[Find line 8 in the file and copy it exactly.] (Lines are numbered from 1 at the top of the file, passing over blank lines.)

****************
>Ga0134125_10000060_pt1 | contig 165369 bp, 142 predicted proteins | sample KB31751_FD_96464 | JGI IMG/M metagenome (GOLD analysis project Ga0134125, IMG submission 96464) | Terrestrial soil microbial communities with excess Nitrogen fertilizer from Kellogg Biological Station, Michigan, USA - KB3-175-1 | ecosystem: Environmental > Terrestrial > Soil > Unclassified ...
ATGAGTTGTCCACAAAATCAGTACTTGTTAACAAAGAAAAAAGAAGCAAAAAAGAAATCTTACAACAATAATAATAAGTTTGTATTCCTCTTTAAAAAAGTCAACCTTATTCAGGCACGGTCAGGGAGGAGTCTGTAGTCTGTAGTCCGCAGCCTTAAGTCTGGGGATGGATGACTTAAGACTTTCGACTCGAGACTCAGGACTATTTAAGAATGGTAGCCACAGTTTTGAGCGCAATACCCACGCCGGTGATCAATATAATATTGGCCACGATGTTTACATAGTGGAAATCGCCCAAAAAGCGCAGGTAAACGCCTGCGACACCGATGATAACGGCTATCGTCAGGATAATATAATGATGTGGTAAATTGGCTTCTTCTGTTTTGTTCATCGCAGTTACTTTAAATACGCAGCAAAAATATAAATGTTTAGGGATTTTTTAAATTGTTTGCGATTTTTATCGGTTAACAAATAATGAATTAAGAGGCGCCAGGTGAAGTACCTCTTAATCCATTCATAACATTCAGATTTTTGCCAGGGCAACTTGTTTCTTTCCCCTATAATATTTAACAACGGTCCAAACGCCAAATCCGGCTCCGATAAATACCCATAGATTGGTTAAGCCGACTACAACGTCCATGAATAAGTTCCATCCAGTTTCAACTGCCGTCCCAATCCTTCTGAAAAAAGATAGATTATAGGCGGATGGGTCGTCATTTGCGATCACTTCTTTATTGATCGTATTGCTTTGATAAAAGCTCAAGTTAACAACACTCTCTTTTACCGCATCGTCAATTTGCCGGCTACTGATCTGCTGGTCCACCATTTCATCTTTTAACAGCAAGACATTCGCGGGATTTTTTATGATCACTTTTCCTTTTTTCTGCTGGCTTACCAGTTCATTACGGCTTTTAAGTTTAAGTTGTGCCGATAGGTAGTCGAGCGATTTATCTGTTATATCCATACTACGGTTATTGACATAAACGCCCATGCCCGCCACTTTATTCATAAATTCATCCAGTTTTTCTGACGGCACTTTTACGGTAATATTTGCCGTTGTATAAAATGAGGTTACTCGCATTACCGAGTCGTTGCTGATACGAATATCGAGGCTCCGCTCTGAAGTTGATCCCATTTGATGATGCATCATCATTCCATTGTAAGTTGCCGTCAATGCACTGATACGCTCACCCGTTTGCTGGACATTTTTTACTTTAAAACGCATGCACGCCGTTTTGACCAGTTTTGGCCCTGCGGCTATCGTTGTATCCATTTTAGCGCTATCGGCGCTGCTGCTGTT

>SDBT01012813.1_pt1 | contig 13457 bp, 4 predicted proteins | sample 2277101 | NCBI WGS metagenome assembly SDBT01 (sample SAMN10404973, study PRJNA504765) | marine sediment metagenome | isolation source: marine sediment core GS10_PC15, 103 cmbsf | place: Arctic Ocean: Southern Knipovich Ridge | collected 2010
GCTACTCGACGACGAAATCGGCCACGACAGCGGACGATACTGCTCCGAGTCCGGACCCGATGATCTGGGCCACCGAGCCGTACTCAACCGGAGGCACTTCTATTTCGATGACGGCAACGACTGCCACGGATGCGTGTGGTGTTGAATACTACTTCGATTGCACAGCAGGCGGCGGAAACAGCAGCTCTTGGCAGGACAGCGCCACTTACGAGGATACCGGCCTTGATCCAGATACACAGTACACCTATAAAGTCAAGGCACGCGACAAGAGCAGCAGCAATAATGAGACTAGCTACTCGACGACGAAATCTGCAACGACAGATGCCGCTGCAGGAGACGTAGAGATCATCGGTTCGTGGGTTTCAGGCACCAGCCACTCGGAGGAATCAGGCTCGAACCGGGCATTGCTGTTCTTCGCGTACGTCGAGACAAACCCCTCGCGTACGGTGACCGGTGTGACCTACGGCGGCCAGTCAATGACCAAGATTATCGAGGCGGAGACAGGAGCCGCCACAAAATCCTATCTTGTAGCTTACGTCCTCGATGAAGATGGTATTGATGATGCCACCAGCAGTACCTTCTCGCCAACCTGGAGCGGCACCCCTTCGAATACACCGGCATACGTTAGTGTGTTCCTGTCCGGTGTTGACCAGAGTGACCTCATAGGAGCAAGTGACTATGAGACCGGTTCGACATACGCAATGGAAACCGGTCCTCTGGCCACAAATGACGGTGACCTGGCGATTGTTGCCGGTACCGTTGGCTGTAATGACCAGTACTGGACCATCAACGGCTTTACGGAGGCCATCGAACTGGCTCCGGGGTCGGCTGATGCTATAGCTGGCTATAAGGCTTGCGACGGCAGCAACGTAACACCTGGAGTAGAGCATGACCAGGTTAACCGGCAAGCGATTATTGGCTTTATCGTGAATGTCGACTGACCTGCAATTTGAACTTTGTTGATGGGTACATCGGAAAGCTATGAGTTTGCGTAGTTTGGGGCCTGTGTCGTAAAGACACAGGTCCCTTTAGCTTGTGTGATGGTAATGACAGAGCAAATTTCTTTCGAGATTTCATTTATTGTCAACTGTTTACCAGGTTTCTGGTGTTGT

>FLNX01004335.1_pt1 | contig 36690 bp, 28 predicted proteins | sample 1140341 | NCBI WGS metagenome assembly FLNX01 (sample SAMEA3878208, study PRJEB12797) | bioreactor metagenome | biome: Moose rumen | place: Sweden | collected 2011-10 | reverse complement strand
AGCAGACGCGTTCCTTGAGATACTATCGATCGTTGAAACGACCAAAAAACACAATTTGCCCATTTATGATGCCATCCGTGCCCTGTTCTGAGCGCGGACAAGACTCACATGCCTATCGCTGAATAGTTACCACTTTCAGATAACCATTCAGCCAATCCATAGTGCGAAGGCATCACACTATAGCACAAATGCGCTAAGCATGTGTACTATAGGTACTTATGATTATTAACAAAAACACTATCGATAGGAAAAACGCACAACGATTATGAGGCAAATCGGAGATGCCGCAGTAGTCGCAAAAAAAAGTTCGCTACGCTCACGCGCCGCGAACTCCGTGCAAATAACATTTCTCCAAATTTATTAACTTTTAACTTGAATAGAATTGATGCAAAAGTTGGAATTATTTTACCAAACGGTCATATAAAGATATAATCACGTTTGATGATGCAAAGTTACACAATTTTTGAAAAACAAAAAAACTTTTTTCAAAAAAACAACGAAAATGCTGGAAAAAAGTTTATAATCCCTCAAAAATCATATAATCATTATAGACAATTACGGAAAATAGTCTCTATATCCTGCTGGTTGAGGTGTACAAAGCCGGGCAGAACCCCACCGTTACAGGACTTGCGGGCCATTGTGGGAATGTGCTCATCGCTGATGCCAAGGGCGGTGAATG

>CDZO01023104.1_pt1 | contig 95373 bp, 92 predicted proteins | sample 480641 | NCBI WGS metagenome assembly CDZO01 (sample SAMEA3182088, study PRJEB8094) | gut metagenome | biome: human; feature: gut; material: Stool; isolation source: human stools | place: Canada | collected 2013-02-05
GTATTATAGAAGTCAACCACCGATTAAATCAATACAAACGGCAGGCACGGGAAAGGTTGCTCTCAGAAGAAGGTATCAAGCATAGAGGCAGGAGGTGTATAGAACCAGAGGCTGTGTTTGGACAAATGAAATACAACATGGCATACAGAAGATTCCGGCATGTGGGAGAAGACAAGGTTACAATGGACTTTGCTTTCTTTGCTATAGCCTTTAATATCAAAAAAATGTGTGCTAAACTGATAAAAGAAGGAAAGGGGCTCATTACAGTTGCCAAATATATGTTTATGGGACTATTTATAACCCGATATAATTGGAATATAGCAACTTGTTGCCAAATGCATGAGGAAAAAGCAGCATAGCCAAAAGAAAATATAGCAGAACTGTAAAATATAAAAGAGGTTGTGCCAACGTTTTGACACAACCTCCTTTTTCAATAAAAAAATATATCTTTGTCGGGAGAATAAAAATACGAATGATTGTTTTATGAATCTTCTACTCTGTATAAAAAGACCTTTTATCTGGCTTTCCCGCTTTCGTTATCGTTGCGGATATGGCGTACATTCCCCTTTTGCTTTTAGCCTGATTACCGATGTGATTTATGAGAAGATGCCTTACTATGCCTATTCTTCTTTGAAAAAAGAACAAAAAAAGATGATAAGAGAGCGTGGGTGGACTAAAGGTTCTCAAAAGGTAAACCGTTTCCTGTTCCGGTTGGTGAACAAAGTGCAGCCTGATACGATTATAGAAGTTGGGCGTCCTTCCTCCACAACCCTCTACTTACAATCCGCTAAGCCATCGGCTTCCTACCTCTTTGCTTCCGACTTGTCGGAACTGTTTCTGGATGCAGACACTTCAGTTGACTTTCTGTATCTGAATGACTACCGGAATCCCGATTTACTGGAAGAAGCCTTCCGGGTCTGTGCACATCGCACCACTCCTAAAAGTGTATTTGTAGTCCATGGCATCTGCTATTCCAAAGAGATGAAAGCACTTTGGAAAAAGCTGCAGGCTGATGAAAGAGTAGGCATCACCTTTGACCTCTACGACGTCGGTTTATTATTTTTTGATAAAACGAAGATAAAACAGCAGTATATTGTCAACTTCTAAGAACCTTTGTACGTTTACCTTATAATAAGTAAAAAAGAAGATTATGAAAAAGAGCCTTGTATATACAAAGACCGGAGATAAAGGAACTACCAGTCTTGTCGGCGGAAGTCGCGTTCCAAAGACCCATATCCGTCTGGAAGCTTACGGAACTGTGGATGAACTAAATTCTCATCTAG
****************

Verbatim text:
GTATTATAGAAGTCAACCACCGATTAAATCAATACAAACGGCAGGCACGGGAAAGGTTGCTCTCAGAAGAAGGTATCAAGCATAGAGGCAGGAGGTGTATAGAACCAGAGGCTGTGTTTGGACAAATGAAATACAACATGGCATACAGAAGATTCCGGCATGTGGGAGAAGACAAGGTTACAATGGACTTTGCTTTCTTTGCTATAGCCTTTAATATCAAAAAAATGTGTGCTAAACTGATAAAAGAAGGAAAGGGGCTCATTACAGTTGCCAAATATATGTTTATGGGACTATTTATAACCCGATATAATTGGAATATAGCAACTTGTTGCCAAATGCATGAGGAAAAAGCAGCATAGCCAAAAGAAAATATAGCAGAACTGTAAAATATAAAAGAGGTTGTGCCAACGTTTTGACACAACCTCCTTTTTCAATAAAAAAATATATCTTTGTCGGGAGAATAAAAATACGAATGATTGTTTTATGAATCTTCTACTCTGTATAAAAAGACCTTTTATCTGGCTTTCCCGCTTTCGTTATCGTTGCGGATATGGCGTACATTCCCCTTTTGCTTTTAGCCTGATTACCGATGTGATTTATGAGAAGATGCCTTACTATGCCTATTCTTCTTTGAAAAAAGAACAAAAAAAGATGATAAGAGAGCGTGGGTGGACTAAAGGTTCTCAAAAGGTAAACCGTTTCCTGTTCCGGTTGGTGAACAAAGTGCAGCCTGATACGATTATAGAAGTTGGGCGTCCTTCCTCCACAACCCTCTACTTACAATCCGCTAAGCCATCGGCTTCCTACCTCTTTGCTTCCGACTTGTCGGAACTGTTTCTGGATGCAGACACTTCAGTTGACTTTCTGTATCTGAATGACTACCGGAATCCCGATTTACTGGAAGAAGCCTTCCGGGTCTGTGCACATCGCACCACTCCTAAAAGTGTATTTGTAGTCCATGGCATCTGCTATTCCAAAGAGATGAAAGCACTTTGGAAAAAGCTGCAGGCTGATGAAAGAGTAGGCATCACCTTTGACCTCTACGACGTCGGTTTATTATTTTTTGATAAAACGAAGATAAAACAGCAGTATATTGTCAACTTCTAAGAACCTTTGTACGTTTACCTTATAATAAGTAAAAAAGAAGATTATGAAAAAGAGCCTTGTATATACAAAGACCGGAGATAAAGGAACTACCAGTCTTGTCGGCGGAAGTCGCGTTCCAAAGACCCATATCCGTCTGGAAGCTTACGGAACTGTGGATGAACTAAATTCTCATCTAG